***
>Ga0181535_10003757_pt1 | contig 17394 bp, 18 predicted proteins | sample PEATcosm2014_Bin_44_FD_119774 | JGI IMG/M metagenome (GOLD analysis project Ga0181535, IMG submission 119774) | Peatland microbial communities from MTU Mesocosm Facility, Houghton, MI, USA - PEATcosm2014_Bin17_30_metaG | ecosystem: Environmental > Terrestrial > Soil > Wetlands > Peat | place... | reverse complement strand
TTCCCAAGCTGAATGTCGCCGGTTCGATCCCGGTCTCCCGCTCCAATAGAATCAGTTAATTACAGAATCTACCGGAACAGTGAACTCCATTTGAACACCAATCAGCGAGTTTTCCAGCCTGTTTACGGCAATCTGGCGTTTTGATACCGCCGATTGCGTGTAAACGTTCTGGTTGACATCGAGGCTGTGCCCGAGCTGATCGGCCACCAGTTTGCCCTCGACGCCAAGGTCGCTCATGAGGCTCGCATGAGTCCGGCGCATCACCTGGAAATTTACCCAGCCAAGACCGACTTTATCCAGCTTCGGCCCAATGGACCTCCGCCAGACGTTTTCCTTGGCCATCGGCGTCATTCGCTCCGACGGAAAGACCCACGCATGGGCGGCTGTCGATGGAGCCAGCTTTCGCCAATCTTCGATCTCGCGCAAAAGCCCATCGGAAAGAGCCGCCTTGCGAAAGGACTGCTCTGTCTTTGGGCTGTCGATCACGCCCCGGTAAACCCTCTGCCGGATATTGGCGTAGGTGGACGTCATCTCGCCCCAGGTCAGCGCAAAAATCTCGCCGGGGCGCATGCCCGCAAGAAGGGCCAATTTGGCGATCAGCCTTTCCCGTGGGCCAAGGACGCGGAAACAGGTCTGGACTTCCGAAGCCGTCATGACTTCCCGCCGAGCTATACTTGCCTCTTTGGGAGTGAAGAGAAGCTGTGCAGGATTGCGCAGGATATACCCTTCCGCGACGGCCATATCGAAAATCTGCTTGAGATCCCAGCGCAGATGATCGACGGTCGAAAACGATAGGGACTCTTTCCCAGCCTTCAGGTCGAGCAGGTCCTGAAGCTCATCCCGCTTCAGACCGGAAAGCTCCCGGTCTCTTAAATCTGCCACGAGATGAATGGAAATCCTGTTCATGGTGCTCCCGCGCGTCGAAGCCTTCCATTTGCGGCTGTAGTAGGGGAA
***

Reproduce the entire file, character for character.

>Ga0181535_10003757_pt1 | contig 17394 bp, 18 predicted proteins | sample PEATcosm2014_Bin_44_FD_119774 | JGI IMG/M metagenome (GOLD analysis project Ga0181535, IMG submission 119774) | Peatland microbial communities from MTU Mesocosm Facility, Houghton, MI, USA - PEATcosm2014_Bin17_30_metaG | ecosystem: Environmental > Terrestrial > Soil > Wetlands > Peat | place... | reverse complement strand
TTCCCAAGCTGAATGTCGCCGGTTCGATCCCGGTCTCCCGCTCCAATAGAATCAGTTAATTACAGAATCTACCGGAACAGTGAACTCCATTTGAACACCAATCAGCGAGTTTTCCAGCCTGTTTACGGCAATCTGGCGTTTTGATACCGCCGATTGCGTGTAAACGTTCTGGTTGACATCGAGGCTGTGCCCGAGCTGATCGGCCACCAGTTTGCCCTCGACGCCAAGGTCGCTCATGAGGCTCGCATGAGTCCGGCGCATCACCTGGAAATTTACCCAGCCAAGACCGACTTTATCCAGCTTCGGCCCAATGGACCTCCGCCAGACGTTTTCCTTGGCCATCGGCGTCATTCGCTCCGACGGAAAGACCCACGCATGGGCGGCTGTCGATGGAGCCAGCTTTCGCCAATCTTCGATCTCGCGCAAAAGCCCATCGGAAAGAGCCGCCTTGCGAAAGGACTGCTCTGTCTTTGGGCTGTCGATCACGCCCCGGTAAACCCTCTGCCGGATATTGGCGTAGGTGGACGTCATCTCGCCCCAGGTCAGCGCAAAAATCTCGCCGGGGCGCATGCCCGCAAGAAGGGCCAATTTGGCGATCAGCCTTTCCCGTGGGCCAAGGACGCGGAAACAGGTCTGGACTTCCGAAGCCGTCATGACTTCCCGCCGAGCTATACTTGCCTCTTTGGGAGTGAAGAGAAGCTGTGCAGGATTGCGCAGGATATACCCTTCCGCGACGGCCATATCGAAAATCTGCTTGAGATCCCAGCGCAGATGATCGACGGTCGAAAACGATAGGGACTCTTTCCCAGCCTTCAGGTCGAGCAGGTCCTGAAGCTCATCCCGCTTCAGACCGGAAAGCTCCCGGTCTCTTAAATCTGCCACGAGATGAATGGAAATCCTGTTCATGGTGCTCCCGCGCGTCGAAGCCTTCCATTTGCGGCTGTAGTAGGGGAA